30-mm cannon fire to shoot down an Iraqi Alouette III helicopter. U.S. Navy A-6E Intruders neutralize two Iraqi Navy vessels – a [21 ] training ship and a TNC-45 fast attack craft – at Khor Al Zubair. [19 ] February 9 – A U.S. Navy A-6E badly damages an Iraqi
patrol boat with a Zhuk-class Rockeye cluster bomb. [19 ] February 10 – U.S. Navy A-6Es sink two Iraqi Navy patrol boats in the northern
Persian Gulf. Iraqi antiaircraft artillery shoots down a U.S. Marine Corps [19 ] AV-8B Harrier II over southern Kuwait. [23 ] February 11 – U.S. Air Force F-15C Eagles of the 36th Tactical Fighter Wing use AIM-7 Sparrow missiles to shoot down two Iraqi helicopters.
[21 ] February 13 – Two U.S. Air Force F-117A Nighthawk
stealth fighters bomb a low structure in Baghdad which the Coalition believes houses an Iraqi military command-and-control facility. The attack destroys an air raid shelter, with Iraq claiming that over 400 civilians in it were killed, although the Coalition stands firm on its claim that the target was a military facility within which Iraq had illegally sheltered civilians to gain a propaganda advantage if they were killed. Iraqi antiaircraft artillery downs a [24 ] Royal Saudi Air Force F-5E Tiger II fighter over southwestern Iraq. [11 ] February 14 – U.S. Navy A-6E Intruders sink an Iraqi Navy
missile boat in Osa-class Kuwait Bay, the last Iraqi naval loss of the Gulf War. Iraqi ground fire shoots down a [19 ] Royal Air Force Tornado and a Royal Saudi Air Force F-5E Tiger II during strikes on Iraqi forces, and a U.S. Air Force EF-111A Raven electronic warfare aircraft crashes in Saudi Arabia due to battle damage. The United States reports that Coalition airstrikes against Iraqi military forces in Kuwait have destroyed 1,300 of Iraq's 4,280 [25 ] tanks, 850 of its 2,870 armored personnel carriers, and 1,100 of its 3,110 artillery pieces there. [10 ] February 15 – Iraqi shoulder-launched
surface-to-air missiles shoot down two U.S. Air Force A-10 Thunderbolt II aircraft while they are attacking Iraqi Republican Guard forces, and a U.S. Navy A-6E Intruder crashes in Saudi Arabia due to battle damage. A U.S. Air Force F-15E strike Eagle on an anti- [23 ] Scud ballistic missile mission destroys a hovering Iraqi helicopter with a laser-guided bomb; the helicopter is the last Iraqi aircraft destroyed in the air during the Gulf War. [21 ] February 16 – A U.S. Air Force F-16C crashes while making an
instrument landing approach in Saudi Arabia. [23 ] February 18 – A U.S. Air Force F-16 goes down in Kuwait 40 miles (64 km) north of the Saudi border.
[23 ] February 19 – Iraqi antiaircraft artillery shoots down a U.S. Air Force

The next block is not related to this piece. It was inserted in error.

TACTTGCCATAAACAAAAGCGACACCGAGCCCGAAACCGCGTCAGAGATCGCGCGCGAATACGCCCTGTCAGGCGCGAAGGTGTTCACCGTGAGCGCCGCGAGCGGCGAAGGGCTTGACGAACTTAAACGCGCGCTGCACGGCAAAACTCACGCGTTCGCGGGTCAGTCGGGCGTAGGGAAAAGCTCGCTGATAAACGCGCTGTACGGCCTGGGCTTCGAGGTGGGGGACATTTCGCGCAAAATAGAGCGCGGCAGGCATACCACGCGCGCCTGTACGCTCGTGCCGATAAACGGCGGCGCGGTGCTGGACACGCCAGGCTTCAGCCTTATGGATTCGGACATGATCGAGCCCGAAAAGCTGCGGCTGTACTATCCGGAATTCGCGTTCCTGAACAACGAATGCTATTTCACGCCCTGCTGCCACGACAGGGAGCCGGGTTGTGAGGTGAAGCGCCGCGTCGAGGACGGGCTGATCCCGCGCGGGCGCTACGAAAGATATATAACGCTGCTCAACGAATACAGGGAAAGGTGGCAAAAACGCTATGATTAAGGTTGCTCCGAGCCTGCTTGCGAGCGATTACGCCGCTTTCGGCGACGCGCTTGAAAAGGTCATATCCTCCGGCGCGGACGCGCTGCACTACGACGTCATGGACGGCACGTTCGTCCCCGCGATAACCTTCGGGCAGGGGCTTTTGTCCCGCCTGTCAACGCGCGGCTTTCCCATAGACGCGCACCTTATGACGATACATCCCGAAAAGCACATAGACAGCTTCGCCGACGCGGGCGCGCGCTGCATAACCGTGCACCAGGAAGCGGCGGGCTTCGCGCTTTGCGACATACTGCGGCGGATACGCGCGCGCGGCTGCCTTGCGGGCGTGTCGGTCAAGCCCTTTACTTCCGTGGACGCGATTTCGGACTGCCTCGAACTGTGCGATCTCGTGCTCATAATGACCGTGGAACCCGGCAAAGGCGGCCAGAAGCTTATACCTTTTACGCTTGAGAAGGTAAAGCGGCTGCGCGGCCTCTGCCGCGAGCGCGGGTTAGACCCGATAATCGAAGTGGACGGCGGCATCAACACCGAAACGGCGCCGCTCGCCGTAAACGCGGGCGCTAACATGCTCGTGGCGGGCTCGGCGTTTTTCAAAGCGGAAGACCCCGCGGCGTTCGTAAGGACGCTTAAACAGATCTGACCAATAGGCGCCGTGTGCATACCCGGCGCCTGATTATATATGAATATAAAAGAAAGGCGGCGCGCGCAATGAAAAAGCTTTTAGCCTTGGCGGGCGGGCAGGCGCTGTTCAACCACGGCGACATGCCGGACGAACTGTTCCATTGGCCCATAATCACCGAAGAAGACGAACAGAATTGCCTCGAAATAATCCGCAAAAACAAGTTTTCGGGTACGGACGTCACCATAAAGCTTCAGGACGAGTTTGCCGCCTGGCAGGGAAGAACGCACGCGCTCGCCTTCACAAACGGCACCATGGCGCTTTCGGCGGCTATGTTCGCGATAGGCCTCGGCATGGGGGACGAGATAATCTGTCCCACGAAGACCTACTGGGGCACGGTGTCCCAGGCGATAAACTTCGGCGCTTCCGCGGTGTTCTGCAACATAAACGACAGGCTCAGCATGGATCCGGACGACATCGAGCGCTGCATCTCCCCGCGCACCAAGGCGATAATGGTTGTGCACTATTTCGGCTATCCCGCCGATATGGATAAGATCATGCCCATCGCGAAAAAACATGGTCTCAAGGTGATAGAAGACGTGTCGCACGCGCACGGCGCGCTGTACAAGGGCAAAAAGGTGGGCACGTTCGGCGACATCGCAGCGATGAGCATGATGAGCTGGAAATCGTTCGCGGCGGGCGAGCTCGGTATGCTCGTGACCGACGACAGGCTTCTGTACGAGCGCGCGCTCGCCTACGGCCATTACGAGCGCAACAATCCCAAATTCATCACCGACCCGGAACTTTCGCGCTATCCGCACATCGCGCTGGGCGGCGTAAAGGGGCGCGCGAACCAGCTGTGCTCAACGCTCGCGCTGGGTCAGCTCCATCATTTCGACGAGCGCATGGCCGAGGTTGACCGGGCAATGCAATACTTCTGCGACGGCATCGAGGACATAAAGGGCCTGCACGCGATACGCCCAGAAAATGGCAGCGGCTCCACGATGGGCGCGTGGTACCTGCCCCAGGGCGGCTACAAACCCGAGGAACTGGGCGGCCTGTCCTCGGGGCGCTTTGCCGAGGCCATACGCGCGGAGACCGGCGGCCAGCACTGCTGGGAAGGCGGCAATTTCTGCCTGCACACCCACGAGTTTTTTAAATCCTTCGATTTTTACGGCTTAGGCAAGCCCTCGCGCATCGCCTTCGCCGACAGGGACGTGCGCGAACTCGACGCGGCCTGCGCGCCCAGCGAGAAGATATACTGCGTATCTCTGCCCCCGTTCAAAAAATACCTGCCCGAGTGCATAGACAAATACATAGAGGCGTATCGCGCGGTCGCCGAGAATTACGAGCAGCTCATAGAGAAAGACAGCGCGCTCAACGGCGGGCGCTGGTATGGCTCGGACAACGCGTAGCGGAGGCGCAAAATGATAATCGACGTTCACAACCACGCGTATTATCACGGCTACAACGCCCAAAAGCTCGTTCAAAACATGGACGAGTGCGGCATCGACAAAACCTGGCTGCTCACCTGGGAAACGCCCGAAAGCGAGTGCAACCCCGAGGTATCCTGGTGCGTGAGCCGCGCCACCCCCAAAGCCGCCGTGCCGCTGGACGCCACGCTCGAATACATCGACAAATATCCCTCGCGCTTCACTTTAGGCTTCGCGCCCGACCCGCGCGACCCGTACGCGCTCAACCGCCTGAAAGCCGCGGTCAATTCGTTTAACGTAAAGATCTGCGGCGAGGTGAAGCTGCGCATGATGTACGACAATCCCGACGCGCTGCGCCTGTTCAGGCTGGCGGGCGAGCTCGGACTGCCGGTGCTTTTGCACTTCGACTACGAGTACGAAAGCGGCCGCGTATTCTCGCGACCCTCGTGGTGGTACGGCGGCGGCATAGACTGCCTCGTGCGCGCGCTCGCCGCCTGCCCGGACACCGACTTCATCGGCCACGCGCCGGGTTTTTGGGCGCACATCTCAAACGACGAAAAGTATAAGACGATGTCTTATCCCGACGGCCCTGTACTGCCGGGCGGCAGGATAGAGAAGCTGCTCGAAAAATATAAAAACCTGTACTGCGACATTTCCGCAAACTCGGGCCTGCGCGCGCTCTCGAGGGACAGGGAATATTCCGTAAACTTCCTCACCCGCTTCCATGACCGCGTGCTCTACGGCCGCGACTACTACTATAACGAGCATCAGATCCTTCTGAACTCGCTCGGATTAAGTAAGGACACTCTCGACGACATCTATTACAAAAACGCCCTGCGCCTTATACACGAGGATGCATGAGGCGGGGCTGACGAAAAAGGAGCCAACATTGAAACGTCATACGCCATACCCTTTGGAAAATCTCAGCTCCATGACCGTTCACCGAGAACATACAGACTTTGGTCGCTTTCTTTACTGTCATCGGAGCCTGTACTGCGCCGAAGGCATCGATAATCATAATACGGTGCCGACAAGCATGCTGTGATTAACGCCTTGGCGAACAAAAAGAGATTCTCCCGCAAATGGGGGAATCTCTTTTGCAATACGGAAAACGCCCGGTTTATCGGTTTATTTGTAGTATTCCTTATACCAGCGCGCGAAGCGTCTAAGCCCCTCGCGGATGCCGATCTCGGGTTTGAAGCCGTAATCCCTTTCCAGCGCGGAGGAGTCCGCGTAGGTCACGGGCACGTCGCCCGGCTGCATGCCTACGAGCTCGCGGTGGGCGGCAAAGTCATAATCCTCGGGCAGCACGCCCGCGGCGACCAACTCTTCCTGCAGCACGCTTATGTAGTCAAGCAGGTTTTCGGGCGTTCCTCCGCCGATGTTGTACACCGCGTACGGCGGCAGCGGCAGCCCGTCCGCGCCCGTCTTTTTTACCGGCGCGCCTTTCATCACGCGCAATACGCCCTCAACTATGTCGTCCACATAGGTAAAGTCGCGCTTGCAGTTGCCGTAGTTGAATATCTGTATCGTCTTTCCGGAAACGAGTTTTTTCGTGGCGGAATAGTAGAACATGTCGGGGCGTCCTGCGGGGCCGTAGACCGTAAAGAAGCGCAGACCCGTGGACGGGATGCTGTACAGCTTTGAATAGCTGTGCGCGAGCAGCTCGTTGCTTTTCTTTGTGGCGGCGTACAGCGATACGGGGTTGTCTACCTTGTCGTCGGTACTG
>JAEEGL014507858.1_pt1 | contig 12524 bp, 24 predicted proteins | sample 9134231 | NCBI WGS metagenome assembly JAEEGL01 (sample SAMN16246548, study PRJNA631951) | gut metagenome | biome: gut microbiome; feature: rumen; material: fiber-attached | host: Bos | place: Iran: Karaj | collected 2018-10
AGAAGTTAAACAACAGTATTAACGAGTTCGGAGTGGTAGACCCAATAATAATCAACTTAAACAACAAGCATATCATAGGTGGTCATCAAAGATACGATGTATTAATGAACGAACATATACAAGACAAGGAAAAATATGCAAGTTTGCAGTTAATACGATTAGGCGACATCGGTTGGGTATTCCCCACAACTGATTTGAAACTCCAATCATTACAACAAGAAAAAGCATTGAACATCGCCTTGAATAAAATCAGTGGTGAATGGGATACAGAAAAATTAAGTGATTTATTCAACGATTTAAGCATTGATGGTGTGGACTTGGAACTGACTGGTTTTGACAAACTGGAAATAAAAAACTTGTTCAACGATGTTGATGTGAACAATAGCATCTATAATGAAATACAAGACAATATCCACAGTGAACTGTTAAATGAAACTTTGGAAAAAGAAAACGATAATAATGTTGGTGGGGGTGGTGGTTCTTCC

OA-10A Thunderbolt II airborne forward air control aircraft over Kuwait. [23 ] February 21 – Iraqi forces shoot down a U.S. Army
Bell OH-58 Kiowa helicopter as it returns from a border reconnaissance mission, and U.S. military forces lose three other helicopters and an F-16 fighter in non-combat crashes. In five weeks of air strikes against Iraq and Iraqi forces in Kuwait, Coalition aircraft have flown over 88,000 sorties, with the loss of 22 American and nine other aircraft, all to enemy ground fire. [23 ] [26 ] February 23 – Iraqi antiaircraft artillery downs a U.S. Marine Corps AV-8B Harrier II near
Ali Al Salem Air Base in Kuwait. [23 ] February 24 – The U.S.-led Coalition
's ground attack against Iraqi forces in Kuwait begins. In its first hours, 60 United States Army UH-60 Blackhawk helicopters carry the 1st Brigade of the 101st Airborne Division (Air Assault) 75 miles (120 km) inside Iraq, where the brigade seizes a forward operating base. The brigade 's sudden appearance unnerves Iraqi defenders so badly that they surrender quickly, with some surrendering to helicopters before American troops begin to land. [27 ] February 25 – 63 U.S. Army Blackhawk helicopters lift the 3rd Brigade of the 101st Airborne Division (Air Assault) 155 miles (250 km) behind Iraqi ground forces attempting to retreat from Kuwait, cutting them off. This will allow Coalition aircraft and ground forces to annihilate the trapped Iraqi units on Highway 8 between
Basra and Baghdad. Iraqi antiaircraft artillery shoots down a U.S. Marine Corps AV-8B Harrier II southeast of Kuwait City, and also claims an American [27 ] OV-10D Bronco and an American attack helicopter. [23 ] February 27
Fearing that its arrival overhead presages a devastating Coalition airstrike against their positions, 40 Iraqi soldiers on
Faylaka Island surrender to a U.S. Navy Pioneer unmanned aerial vehicle flying a reconnaissance mission from the battleship USS . It is the first time in history that troops surrender to an unmanned vehicle. Wisconsin (BB-64) [28 ] An American OV-10D Bronco becomes the last Coalition aircraft lost in combat during the Gulf War.
[23 ] February 28 – The U.S.-led Coalition calls a ceasefire with Iraq, with all Iraqi forces driven out of Kuwait and airpower having neutralized practically all of Iraq
's ability to make war. Coalition aircraft have shot down 40 Iraqi aircraft while losing none of their own in air-to-air combat. [26 ]
March 5 –
Aeropostal Alas de Venezuela Flight 108, a McDonnell Douglas DC-9, crashes into a mountain shrouded in fog near La Valesa, Venezuela, killing all 45 people on board. March 20 – A U.S. Air Force